A Python module for manipulating polynomials symbolically and numerically.
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README.md

pypoly - Python Polynomial Module

David John Wilson

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This module is intended to implement basic polynomials in python. They will be entirely symbolic computations wherever possible.

Note, this module will be fairly basic and is intended mainly as a learning exercise. If you wish to do true symbolic computation in Python you should check out SymPy (and think of contributing to the project!).

I am currently working on building this out into a full library. The latest stable version will be in the development branch and the aim will be for full documentation and test coverage (the travis-ci status of this branch will be shown in the badge above). The original code (which was in a sort of pseudo-package) will be kept in the master branch for now.

Description of Package

The package currently defines two classes: DensePoly and SparsePoly. These classes both define polynomials, simply in different representations.

To define a DensePoly you provide an array of coefficients, increasing from the constant coefficient, followed by $$x$$, then $$x^2$$ etc. So to define the polynomial $$5x^2+2x+3$$ you would call DensePoly([3,2,5])

To define a SparsePoly you provide an array of arrays: each inner array provides the degree and coefficient of a term in the polynomial. So to define the polynomial $$7x^6+5x+3$$ you would call SparsePoly([[0,3],[1,5],[6,7]]).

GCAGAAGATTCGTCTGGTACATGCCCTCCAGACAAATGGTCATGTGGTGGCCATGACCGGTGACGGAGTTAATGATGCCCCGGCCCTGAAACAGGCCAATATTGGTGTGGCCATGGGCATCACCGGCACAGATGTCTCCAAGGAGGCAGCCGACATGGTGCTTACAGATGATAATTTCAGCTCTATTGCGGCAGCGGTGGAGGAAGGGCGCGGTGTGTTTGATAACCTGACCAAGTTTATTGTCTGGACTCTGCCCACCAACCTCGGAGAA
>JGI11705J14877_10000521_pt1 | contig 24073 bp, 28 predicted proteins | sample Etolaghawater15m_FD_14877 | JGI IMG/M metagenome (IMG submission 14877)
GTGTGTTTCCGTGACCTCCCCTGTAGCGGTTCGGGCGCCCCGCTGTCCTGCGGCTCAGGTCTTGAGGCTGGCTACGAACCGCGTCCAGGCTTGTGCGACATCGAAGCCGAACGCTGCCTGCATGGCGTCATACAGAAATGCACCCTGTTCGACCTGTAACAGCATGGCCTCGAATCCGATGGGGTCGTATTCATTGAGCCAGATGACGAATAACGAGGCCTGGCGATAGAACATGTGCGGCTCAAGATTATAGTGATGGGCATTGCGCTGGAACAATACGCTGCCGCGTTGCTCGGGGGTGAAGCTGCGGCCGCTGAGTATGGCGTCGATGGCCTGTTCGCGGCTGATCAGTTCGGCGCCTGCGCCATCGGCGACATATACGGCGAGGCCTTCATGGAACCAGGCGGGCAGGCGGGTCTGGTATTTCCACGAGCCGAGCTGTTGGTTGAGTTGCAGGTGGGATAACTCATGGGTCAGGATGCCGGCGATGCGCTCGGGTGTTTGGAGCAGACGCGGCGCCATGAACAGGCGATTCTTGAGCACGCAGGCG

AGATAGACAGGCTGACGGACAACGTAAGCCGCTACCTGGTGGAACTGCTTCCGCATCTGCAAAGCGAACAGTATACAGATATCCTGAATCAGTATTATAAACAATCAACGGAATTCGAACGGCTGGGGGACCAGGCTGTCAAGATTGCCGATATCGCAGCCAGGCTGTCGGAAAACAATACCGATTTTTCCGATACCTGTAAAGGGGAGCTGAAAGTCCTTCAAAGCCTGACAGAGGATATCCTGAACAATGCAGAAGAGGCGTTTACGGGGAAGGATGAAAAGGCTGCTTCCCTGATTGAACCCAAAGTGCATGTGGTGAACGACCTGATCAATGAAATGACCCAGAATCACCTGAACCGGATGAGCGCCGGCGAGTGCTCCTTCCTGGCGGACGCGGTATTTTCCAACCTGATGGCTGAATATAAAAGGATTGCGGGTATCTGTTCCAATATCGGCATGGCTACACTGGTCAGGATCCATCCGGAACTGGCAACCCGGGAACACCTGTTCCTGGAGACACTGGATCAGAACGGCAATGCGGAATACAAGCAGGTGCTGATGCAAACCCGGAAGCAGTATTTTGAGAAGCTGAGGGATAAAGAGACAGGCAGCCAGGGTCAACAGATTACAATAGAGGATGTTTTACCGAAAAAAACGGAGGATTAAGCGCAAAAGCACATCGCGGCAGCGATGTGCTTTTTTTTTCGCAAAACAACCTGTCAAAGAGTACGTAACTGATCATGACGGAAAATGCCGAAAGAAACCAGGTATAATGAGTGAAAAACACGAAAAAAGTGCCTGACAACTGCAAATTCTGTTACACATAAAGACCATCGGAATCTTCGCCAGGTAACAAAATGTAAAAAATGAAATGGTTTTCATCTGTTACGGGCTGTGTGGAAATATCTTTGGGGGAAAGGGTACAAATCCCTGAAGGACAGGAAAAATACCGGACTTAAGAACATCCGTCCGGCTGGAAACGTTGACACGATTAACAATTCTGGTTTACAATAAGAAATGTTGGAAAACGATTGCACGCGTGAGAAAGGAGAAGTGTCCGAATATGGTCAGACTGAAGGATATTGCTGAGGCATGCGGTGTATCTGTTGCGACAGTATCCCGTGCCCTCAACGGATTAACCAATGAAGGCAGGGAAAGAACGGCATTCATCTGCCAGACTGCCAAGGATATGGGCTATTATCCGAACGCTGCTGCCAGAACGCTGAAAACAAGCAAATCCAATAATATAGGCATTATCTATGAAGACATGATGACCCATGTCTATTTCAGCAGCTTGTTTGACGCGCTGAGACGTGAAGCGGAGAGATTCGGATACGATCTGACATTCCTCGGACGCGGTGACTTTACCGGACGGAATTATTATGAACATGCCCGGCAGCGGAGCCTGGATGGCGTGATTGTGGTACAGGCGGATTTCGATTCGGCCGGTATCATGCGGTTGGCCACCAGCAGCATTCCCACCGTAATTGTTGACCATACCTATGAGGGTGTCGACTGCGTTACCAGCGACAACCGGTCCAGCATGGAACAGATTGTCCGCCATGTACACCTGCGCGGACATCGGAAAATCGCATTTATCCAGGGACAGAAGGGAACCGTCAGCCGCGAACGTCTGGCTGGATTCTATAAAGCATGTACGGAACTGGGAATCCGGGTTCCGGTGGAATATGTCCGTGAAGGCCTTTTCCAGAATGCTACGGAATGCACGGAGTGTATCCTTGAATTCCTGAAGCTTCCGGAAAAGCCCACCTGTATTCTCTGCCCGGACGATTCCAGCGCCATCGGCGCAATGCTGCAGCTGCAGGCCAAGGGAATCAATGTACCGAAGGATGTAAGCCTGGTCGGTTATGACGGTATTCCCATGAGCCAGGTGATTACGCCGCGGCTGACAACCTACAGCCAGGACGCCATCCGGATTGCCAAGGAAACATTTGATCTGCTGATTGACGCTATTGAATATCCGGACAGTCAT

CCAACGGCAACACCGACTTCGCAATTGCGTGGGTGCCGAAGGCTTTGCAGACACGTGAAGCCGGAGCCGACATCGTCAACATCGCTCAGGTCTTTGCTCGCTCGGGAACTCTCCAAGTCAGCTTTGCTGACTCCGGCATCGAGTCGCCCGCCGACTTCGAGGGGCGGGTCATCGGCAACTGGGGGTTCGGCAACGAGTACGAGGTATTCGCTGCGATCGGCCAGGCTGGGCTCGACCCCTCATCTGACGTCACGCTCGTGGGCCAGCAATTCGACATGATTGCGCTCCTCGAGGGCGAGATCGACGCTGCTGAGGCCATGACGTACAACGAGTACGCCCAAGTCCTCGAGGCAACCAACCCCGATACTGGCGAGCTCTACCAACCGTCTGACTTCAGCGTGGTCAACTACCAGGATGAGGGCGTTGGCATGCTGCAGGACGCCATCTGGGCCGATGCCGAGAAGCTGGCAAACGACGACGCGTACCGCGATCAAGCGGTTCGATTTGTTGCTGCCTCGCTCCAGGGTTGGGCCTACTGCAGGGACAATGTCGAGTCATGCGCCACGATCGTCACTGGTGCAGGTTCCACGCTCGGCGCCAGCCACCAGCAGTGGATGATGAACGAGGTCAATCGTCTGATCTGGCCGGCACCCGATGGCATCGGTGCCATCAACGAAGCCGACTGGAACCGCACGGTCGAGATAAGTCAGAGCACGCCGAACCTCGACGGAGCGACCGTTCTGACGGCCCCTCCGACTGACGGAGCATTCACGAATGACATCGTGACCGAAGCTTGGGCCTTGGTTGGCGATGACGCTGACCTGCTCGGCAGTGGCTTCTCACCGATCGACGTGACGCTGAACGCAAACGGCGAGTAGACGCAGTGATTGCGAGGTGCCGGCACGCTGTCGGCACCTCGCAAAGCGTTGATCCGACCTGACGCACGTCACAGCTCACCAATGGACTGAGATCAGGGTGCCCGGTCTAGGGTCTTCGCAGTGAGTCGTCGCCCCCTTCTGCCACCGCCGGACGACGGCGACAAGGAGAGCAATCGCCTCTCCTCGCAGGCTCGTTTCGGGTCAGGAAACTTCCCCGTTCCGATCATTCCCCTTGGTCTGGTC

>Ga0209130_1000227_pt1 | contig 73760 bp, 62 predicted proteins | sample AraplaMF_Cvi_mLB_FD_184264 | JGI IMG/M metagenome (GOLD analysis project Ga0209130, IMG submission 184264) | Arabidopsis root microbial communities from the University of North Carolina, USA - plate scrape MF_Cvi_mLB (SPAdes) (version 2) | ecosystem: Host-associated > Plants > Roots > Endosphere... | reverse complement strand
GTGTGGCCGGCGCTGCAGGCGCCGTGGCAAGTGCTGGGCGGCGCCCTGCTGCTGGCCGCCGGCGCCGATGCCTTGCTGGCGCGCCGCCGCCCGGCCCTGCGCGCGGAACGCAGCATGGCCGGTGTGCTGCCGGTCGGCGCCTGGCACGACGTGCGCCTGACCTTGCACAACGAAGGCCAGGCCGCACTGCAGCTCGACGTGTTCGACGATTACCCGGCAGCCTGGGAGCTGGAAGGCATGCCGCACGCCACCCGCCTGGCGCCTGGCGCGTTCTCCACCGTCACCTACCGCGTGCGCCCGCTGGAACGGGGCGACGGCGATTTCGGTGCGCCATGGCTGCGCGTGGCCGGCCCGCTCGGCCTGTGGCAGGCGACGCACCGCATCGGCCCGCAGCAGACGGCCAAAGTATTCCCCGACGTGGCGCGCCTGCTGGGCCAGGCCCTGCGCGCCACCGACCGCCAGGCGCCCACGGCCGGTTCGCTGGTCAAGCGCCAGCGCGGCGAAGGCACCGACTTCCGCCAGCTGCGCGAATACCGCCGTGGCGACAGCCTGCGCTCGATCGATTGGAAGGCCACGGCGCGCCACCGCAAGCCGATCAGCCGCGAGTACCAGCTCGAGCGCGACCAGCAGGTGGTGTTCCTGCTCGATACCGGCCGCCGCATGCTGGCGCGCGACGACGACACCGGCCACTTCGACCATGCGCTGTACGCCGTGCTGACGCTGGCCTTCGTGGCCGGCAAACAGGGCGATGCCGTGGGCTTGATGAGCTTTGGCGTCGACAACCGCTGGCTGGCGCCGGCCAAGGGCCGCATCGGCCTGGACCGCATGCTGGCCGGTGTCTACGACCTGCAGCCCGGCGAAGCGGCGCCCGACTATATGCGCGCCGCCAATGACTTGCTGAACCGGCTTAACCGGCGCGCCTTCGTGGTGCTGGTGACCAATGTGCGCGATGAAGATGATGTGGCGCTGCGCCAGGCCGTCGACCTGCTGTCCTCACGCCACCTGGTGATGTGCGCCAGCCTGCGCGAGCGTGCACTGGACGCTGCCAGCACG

Why is it important to provide two representations? Often some operations for polynomials are easier or more intuitive in a dense representation. However, dense polynomials can quickly become very memory-intensive and inefficient. For example consider the polynomial $$x^1000000-1$$. In sparse format this is straightforward to define: SparsePoly([[0,-1],[1000000,1]]). To define it as a dense polynomial DensePoly(a) the array a would have to have length 1000001 and only the first and last entries would be non-zero.

Available Methods

Currently the following methods are defined for an instance of DensePoly:

  • degree()
  • printpoly()
  • evalpoly(x)
  • to_sparse_poly()

The following methods are defined for an instance of SparsePoly:

  • degree()
  • printpoly()
  • evalpoly(x)
  • to_dense_poly()
  • simplify_poly()
  • simplify_poly_inplace()
  • equal_poly()
  • not_equal_poly()
  • copy_poly()
  • add_poly()
  • negate_poly()
  • subtract_poly()
  • multiply_poly()
  • divide_poly()
  • differentiate_poly()
  • integrate_poly()
  • definite_integral(a, b)
  • numeric_solve_poly()
  • symbolic_solve_poly()

More information

If you would like more information regarding this package, please visit my website davidjw.co.uk or email me developer [at] davidjw.co.uk.